Lack of interpreters for foreign nationals (SBP – 24th September 2006)

An article of mine from today’s Sunday Business Post:

Foreign citizens living in Ireland could receive harsher treatment by the courts and may even be wrongly convicted due to a lack of qualified interpreters in the country, according to the author of a new report to be published this week.

The report by the Royal Irish Academy (RIA), which will be released on European Languages Day on Tuesday, calls for the introduction of a national advisory body to regulate interpreters and encourage more Irish people to become multi-lingual.

‘‘Interpreters will not always be top-of-the-range people who have the expertise we need because they’re not properly trained,” said the report’s coauthor, University of Ulster academic, Pol O Dochartaigh, chairman of the RIA’s modern language committee.O Dochartaigh said that poor translation could lead to vital information being omitted in hospitals and the courts.

‘‘You could easily get a situation where people get a stiffer sentence than they would have otherwise and in a worst-case scenario I suppose you could find someone being found guilty when in fact the mitigating circumstances might have led to their acquittal,” he said.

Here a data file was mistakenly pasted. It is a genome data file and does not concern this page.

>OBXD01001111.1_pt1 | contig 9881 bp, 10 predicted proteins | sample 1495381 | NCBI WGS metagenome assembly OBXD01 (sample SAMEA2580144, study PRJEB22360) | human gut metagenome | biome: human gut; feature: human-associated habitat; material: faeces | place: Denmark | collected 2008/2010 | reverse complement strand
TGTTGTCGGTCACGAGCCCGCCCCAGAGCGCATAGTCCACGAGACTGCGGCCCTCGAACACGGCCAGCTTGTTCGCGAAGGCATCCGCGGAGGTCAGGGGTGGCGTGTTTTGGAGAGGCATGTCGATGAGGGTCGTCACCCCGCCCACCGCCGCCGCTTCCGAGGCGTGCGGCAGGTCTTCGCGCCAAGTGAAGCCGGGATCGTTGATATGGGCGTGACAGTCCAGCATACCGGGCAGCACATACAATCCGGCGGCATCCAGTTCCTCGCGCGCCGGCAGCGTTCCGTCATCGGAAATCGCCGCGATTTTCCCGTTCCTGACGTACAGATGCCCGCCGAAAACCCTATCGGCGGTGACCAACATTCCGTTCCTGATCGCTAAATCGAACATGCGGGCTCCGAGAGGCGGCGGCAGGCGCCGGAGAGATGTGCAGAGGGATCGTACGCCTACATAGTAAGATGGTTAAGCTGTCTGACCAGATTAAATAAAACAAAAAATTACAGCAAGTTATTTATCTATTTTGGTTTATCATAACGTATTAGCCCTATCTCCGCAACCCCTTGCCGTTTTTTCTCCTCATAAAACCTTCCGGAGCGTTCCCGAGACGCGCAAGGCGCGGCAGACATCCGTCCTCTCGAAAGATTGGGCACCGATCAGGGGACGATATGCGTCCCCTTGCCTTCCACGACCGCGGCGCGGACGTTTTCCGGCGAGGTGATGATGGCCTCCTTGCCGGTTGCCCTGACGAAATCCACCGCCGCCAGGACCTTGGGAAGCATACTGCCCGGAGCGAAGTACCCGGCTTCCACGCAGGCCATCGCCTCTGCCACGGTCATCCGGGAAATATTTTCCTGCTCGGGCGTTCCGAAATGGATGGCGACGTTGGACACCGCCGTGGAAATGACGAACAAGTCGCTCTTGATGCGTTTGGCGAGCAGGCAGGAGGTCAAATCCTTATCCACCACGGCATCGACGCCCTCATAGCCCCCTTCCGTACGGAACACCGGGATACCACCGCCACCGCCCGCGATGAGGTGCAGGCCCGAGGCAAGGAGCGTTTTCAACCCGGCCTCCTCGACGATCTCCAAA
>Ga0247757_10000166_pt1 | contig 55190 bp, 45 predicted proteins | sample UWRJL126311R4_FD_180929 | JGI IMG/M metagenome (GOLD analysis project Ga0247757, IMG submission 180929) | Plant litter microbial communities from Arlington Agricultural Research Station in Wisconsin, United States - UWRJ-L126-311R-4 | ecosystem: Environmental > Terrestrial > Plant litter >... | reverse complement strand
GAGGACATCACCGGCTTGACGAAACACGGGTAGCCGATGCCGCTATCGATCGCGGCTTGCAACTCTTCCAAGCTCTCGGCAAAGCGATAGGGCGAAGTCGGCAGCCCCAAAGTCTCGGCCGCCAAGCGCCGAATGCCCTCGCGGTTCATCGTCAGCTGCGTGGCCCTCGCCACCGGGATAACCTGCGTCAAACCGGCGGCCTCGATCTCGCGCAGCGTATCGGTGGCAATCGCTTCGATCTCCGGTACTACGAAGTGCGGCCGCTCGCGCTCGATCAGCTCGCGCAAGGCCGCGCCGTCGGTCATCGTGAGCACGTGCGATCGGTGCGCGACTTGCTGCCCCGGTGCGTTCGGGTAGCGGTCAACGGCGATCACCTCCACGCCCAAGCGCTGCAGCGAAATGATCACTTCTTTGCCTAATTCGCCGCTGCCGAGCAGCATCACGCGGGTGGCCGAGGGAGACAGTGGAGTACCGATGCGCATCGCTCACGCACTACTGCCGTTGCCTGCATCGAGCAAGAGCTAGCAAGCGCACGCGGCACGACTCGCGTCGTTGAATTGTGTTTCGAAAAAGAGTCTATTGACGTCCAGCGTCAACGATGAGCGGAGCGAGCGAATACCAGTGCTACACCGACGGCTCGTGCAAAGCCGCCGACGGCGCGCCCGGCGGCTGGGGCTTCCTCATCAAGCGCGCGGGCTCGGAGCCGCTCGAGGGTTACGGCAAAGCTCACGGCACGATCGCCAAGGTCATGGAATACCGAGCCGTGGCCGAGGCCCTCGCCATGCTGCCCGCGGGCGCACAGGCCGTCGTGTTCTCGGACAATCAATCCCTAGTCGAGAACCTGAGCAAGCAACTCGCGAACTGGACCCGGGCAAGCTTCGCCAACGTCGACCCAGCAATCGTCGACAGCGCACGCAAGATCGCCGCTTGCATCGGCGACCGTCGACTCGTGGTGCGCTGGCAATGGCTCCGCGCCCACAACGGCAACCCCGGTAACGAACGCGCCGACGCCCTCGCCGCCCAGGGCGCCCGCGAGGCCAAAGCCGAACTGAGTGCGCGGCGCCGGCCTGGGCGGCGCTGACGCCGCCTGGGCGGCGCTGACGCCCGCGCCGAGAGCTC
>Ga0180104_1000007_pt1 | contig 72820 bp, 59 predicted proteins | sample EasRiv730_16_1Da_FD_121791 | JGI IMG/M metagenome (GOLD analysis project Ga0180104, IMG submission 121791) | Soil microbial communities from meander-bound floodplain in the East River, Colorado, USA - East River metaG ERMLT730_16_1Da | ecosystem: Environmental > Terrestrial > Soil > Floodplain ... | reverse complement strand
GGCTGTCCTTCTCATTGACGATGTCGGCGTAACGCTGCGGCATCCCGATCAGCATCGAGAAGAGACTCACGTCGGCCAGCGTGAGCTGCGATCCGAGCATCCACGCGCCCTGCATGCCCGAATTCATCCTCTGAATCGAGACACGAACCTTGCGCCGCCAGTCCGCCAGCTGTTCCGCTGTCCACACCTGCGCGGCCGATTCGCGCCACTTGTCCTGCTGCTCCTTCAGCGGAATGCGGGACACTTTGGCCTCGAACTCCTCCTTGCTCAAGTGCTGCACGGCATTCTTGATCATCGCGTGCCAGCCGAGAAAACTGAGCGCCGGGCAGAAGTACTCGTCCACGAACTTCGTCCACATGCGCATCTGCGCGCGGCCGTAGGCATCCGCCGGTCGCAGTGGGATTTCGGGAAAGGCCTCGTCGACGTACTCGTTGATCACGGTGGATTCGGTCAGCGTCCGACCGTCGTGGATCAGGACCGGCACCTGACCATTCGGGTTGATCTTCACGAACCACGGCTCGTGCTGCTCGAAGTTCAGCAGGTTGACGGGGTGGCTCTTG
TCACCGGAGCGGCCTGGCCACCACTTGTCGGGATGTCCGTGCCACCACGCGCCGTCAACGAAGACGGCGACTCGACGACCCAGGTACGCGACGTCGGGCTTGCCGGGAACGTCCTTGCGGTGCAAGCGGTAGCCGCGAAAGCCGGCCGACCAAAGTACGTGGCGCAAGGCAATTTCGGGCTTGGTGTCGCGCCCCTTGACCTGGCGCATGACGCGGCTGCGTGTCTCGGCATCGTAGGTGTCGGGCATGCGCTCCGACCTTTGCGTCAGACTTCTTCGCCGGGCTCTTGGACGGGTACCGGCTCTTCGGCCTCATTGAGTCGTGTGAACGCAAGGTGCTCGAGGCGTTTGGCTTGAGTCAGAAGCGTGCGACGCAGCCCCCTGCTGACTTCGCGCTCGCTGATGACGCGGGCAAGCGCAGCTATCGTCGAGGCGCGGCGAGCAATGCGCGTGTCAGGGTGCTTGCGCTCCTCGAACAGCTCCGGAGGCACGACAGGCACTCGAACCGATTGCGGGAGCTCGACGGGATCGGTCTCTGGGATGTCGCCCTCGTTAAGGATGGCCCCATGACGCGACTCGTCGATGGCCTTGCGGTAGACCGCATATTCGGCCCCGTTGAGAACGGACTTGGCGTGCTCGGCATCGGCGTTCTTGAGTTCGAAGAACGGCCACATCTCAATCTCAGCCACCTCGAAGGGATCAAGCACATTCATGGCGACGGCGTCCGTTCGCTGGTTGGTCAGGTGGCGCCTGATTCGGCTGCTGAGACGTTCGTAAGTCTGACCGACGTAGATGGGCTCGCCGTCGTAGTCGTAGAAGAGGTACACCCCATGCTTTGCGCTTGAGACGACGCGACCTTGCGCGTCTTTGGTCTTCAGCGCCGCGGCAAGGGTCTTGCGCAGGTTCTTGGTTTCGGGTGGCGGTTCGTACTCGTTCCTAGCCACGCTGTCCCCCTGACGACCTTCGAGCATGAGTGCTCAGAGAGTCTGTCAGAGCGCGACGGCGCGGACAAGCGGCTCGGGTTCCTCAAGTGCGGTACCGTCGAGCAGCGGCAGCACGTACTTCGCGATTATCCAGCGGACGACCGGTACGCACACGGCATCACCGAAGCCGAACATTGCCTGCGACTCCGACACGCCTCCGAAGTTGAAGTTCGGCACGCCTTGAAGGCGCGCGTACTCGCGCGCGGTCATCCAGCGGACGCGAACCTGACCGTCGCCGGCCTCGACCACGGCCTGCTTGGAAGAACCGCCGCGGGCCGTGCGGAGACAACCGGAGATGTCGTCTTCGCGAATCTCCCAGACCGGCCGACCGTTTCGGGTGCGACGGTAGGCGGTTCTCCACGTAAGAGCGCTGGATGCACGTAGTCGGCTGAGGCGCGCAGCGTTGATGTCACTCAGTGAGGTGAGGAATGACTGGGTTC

O Dochartaigh said that the shortage of qualified interpreters in hospitals and the courts could lead to legal challenges if an underqualified translator was employed.

He called for a new system to be introduced similar to one used in Germany where an interpreter cannot operate in a court unless they have a recognised qualification.

He argued that this would ensure that interpreters were representing individuals properly.

The report criticises the lack of regulation and the shortage of interpreters in Ireland.

‘‘When patients come into a hospital seeking treatment, it can be delayed because they don’t know how to explain what’s wrong with them in English,” said O Dochartaigh, arguing that greater emphasis needs to be put on languages in the education process, even at primary school level.

‘‘By the time you call for an interpreter the situation can get worse and even when you get one they may not be completely familiar with medical language.

‘‘You could even have a situation where the problem is explained in the patients’ native language and the interpreter mistranslates it.”

O Dochartaigh said that Irish people’s increasing deficiency in languages could have a negative effect on the country’s position in the global economy.

‘‘You have declining numbers taking up French, German and Spanish, never mind any other languages, and what we need is a change of attitude,” he said.

‘‘There’s toomuch of this old belief that the whole world speaks English so you don’t need anything else. If the Irish want to make an impact in the export market, they’re going to have to learn languages.”

The report found that 2,500 fewer students studied a language at Leaving Certificate level in 2005 than in 2001, while during the same period the points required for language-based courses at third level did not increase at the same speed as for other subjects.

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